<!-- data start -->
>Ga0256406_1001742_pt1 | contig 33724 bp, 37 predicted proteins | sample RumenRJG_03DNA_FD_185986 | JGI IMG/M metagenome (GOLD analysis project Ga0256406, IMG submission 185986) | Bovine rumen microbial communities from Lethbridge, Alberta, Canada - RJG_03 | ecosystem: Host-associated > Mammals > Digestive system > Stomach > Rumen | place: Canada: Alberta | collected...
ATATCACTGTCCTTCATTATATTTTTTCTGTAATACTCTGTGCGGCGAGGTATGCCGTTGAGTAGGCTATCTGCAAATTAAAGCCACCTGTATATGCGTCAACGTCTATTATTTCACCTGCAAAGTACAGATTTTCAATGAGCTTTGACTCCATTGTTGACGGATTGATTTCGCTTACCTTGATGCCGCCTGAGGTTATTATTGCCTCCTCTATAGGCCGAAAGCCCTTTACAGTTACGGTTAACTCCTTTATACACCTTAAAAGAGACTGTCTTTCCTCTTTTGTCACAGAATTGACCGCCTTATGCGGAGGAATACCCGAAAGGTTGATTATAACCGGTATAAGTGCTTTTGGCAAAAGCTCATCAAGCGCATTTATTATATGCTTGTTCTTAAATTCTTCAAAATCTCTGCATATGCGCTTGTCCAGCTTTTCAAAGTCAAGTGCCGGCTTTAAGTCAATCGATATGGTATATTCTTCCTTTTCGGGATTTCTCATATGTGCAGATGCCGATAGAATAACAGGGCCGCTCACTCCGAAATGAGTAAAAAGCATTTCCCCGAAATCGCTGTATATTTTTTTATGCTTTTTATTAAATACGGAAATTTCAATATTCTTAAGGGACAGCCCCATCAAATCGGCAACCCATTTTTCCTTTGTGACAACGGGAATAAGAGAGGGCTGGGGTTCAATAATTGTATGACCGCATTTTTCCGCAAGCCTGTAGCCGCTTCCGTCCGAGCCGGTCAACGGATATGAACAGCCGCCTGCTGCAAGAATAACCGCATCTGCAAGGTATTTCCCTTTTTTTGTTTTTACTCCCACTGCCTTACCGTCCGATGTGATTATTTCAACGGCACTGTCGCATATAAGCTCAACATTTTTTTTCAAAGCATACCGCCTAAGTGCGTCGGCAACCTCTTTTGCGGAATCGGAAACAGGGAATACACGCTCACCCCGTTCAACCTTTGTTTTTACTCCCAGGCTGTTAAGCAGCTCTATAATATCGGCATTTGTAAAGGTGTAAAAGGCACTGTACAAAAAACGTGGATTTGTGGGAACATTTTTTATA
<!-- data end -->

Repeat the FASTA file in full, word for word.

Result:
>Ga0256406_1001742_pt1 | contig 33724 bp, 37 predicted proteins | sample RumenRJG_03DNA_FD_185986 | JGI IMG/M metagenome (GOLD analysis project Ga0256406, IMG submission 185986) | Bovine rumen microbial communities from Lethbridge, Alberta, Canada - RJG_03 | ecosystem: Host-associated > Mammals > Digestive system > Stomach > Rumen | place: Canada: Alberta | collected...
ATATCACTGTCCTTCATTATATTTTTTCTGTAATACTCTGTGCGGCGAGGTATGCCGTTGAGTAGGCTATCTGCAAATTAAAGCCACCTGTATATGCGTCAACGTCTATTATTTCACCTGCAAAGTACAGATTTTCAATGAGCTTTGACTCCATTGTTGACGGATTGATTTCGCTTACCTTGATGCCGCCTGAGGTTATTATTGCCTCCTCTATAGGCCGAAAGCCCTTTACAGTTACGGTTAACTCCTTTATACACCTTAAAAGAGACTGTCTTTCCTCTTTTGTCACAGAATTGACCGCCTTATGCGGAGGAATACCCGAAAGGTTGATTATAACCGGTATAAGTGCTTTTGGCAAAAGCTCATCAAGCGCATTTATTATATGCTTGTTCTTAAATTCTTCAAAATCTCTGCATATGCGCTTGTCCAGCTTTTCAAAGTCAAGTGCCGGCTTTAAGTCAATCGATATGGTATATTCTTCCTTTTCGGGATTTCTCATATGTGCAGATGCCGATAGAATAACAGGGCCGCTCACTCCGAAATGAGTAAAAAGCATTTCCCCGAAATCGCTGTATATTTTTTTATGCTTTTTATTAAATACGGAAATTTCAATATTCTTAAGGGACAGCCCCATCAAATCGGCAACCCATTTTTCCTTTGTGACAACGGGAATAAGAGAGGGCTGGGGTTCAATAATTGTATGACCGCATTTTTCCGCAAGCCTGTAGCCGCTTCCGTCCGAGCCGGTCAACGGATATGAACAGCCGCCTGCTGCAAGAATAACCGCATCTGCAAGGTATTTCCCTTTTTTTGTTTTTACTCCCACTGCCTTACCGTCCGATGTGATTATTTCAACGGCACTGTCGCATATAAGCTCAACATTTTTTTTCAAAGCATACCGCCTAAGTGCGTCGGCAACCTCTTTTGCGGAATCGGAAACAGGGAATACACGCTCACCCCGTTCAACCTTTGTTTTTACTCCCAGGCTGTTAAGCAGCTCTATAATATCGGCATTTGTAAAGGTGTAAAAGGCACTGTACAAAAAACGTGGATTTGTGGGAACATTTTTTATA